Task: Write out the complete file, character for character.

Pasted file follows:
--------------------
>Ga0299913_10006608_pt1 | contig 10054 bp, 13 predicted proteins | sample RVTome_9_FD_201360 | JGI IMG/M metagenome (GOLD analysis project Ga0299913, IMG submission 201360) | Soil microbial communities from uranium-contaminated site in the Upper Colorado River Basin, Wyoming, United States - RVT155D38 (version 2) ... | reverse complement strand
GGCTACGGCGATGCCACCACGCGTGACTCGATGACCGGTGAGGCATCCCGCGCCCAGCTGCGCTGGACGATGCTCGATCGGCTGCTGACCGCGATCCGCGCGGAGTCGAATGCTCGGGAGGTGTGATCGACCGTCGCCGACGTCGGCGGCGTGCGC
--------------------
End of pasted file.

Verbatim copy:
>Ga0299913_10006608_pt1 | contig 10054 bp, 13 predicted proteins | sample RVTome_9_FD_201360 | JGI IMG/M metagenome (GOLD analysis project Ga0299913, IMG submission 201360) | Soil microbial communities from uranium-contaminated site in the Upper Colorado River Basin, Wyoming, United States - RVT155D38 (version 2) ... | reverse complement strand
GGCTACGGCGATGCCACCACGCGTGACTCGATGACCGGTGAGGCATCCCGCGCCCAGCTGCGCTGGACGATGCTCGATCGGCTGCTGACCGCGATCCGCGCGGAGTCGAATGCTCGGGAGGTGTGATCGACCGTCGCCGACGTCGGCGGCGTGCGC